They should have listed the evidence in the denial.If you did not file a NOD they did not have to expand the reason for denial in a Statement of the CAse-

2)"Are the items I have acquired enough to have my claim reopened"

"a statement from my Doc at WRAMC to the med board stating the chronic conditions I have" I am not sure what you mean by med board-did you get a medical discharge?

You can write to Walter Reed and request a copy of these medical records.Put your C file number on the request.

Any claimed condition for service connection has to have the nexus factor.

Were you treated for these conditions in service?

Are they documented in your SMRS?

You can go to the NARA web site and click on military records and print off the SF 180 ,fill out, sign, copy amd send,or apply on line for your SMRs.

I am confused by your post- can you tell us what these conditions are that you are claiming and the exact wording in the VA denial letter?

New and material evidence is evidence the VA has never seen before, evidence that is not cumulative to what they already have, and evidence that has a direct bearing on the claim.

"when I was boarded" did you mean a medical review board?

Do you have a condition that the VA awarded a "0" SC award for?

???

I was Medically boarded because of a knee. The Dr who was seeing me was at WRAMC (Walter Reed Army Medical Center). He was treating me for Plantar fasciitis, and pes planus which developed after I started seeing him for my knee. I was seperated and put in my VA claim. The Va granted me 10% Knee, and 0% hepatitisB, my claim for Plantar fasciitis, symptomatic pes planus, and back strain were not granted. Its been a few years I do not have the decision letter I misplaced it over the years. I didnt not have anything new as far as evidence to give the VA when I got my decision letter and considered myself another soldier screwed by the VA.

----forward 5 yrs----

Cant stand more than a few min without severe foot pain, back constantly hurts; I want to reopen my claim. I recently got in contact with my squad leader and 1st SGT along with my old unit commander. Thankfully the SSG still had some copies of my profiles which he sent to me. Several months ago my son was cleaning out our attic and found several boxes. I found my old PT cards which show I was physically capable through 2 units and a reenlistment before my feet and back went to hell. The SSG,1stSGT, and former CO have all sent me letters which state when I came to that unit I was in good physical shape with no problems. These were not my "buddies" they were my chain of command. The letters also state what problems they knew I was being treated for at WRAMC (PF/PP/knee/back pain). I have a copy of the accident report from an auto accident which occoured while I was in service which caused $10000 in damage to the car i was in, I have a copy of my visit to the troop medical center for that accident. I have a letter from the Dr that was treating me to the medical board stating my main problems were my knee as well as chronic plantar fasciitis, and symptomatic pes planus.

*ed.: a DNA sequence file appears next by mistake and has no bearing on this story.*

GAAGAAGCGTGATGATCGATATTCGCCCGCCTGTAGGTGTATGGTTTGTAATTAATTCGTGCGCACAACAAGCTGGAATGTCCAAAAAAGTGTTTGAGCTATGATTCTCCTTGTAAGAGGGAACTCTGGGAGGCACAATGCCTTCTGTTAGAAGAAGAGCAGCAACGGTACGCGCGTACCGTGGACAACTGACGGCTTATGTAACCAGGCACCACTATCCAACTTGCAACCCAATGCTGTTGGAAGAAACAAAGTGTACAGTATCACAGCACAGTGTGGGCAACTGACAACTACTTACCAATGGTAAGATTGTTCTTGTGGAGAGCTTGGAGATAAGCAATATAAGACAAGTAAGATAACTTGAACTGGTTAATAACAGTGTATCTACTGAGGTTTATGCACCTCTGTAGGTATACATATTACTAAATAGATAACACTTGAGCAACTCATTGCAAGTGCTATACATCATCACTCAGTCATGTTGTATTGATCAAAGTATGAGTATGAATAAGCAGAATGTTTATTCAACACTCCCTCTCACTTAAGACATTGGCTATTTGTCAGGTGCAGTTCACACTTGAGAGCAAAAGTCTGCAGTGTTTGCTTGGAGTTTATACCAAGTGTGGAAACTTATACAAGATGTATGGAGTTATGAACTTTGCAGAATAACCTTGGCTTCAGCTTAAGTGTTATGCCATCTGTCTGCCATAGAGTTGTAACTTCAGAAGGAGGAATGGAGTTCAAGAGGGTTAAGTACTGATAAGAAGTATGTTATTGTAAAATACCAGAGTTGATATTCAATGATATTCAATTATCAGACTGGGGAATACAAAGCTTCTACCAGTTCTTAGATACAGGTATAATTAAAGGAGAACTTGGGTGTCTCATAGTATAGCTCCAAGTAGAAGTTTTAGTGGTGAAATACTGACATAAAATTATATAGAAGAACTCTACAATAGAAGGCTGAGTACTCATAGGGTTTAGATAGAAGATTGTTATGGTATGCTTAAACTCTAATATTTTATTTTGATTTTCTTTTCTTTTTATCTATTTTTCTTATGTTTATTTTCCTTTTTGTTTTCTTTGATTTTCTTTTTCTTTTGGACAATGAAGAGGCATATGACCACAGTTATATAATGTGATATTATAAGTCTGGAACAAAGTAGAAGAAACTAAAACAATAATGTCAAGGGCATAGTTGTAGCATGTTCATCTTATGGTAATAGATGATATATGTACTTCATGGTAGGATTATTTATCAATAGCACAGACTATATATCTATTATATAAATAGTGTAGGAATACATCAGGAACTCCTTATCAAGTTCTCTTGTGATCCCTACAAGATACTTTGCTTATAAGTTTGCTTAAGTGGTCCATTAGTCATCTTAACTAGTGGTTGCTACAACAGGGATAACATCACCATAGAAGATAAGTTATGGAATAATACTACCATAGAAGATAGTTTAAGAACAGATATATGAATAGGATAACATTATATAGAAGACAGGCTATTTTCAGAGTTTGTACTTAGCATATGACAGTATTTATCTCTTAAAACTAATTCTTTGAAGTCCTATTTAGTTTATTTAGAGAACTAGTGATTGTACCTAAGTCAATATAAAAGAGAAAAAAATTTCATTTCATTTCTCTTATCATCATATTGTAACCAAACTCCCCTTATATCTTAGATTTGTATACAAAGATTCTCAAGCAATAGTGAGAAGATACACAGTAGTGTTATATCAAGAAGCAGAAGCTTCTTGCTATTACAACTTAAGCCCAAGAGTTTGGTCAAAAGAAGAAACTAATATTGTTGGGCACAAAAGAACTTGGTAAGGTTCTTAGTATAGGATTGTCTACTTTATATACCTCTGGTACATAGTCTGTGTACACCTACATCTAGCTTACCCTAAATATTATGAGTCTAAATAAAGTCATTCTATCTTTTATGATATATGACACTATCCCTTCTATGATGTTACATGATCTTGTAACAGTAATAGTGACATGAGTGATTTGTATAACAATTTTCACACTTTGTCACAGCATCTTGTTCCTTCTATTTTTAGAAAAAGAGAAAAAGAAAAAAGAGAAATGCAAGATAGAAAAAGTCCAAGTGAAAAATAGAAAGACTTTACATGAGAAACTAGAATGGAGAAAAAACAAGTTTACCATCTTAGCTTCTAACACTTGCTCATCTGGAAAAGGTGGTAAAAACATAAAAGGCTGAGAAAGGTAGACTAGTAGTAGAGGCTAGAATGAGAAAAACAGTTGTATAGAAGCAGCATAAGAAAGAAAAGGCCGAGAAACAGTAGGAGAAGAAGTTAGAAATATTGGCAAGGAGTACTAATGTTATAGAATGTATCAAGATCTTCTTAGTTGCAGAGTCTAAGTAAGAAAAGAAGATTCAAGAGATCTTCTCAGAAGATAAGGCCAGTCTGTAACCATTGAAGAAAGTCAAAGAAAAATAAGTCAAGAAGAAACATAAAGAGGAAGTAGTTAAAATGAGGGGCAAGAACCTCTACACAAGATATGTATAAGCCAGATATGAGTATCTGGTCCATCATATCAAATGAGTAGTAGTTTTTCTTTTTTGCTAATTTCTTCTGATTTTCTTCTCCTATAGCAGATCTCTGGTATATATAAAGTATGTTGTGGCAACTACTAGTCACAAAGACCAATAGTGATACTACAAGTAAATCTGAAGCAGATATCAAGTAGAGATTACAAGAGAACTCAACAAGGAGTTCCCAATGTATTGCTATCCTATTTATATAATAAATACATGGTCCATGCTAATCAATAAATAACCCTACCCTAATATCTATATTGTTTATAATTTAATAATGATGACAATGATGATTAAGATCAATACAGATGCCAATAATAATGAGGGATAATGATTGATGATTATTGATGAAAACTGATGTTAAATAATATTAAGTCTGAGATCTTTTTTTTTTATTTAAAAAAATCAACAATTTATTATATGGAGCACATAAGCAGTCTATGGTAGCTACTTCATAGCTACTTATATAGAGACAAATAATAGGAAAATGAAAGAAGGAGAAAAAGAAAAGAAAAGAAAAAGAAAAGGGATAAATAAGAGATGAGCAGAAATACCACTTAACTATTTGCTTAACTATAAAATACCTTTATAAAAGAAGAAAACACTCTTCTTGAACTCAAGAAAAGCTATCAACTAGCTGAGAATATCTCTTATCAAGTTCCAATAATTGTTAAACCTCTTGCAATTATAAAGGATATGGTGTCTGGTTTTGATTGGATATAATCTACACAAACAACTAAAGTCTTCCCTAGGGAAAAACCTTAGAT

My contention is that IF I had any preexisting conditions they were asymptomatic and aggravated by service. I dont know how much of this information the VA had when they made their decision and dont want to waste time gathering paperwork just to have the VA say "its not new evidence".

I started going to a VA facility about 6 months ago and the DR there says plantar fasciitis, and back strain, I've been on anti-inflamatories and sleep meds (cant sleep cause of pain/discomfort), and I've been going to PT at a VA facility for my back which they say is chronic lumbar strain. I'm due to see a VA podiatrist in a month and cant wait to see what he says.

Edited by tomtomtom
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I was Medically boarded because of a knee. The Dr who was seeing me was at WRAMC (Walter Reed Army Medical Center). He was treating me for Plantar fasciitis, and pes planus which developed after I started seeing him for my knee. I was seperated and put in my VA claim. The Va granted me 10% Knee, and 0% hepatitisB, my claim for Plantar fasciitis, symptomatic pes planus, and back strain were not granted. Its been a few years I do not have the decision letter I misplaced it over the years. I didnt not have anything new as far as evidence to give the VA when I got my decision letter and considered myself another soldier screwed by the VA.

----forward 5 yrs----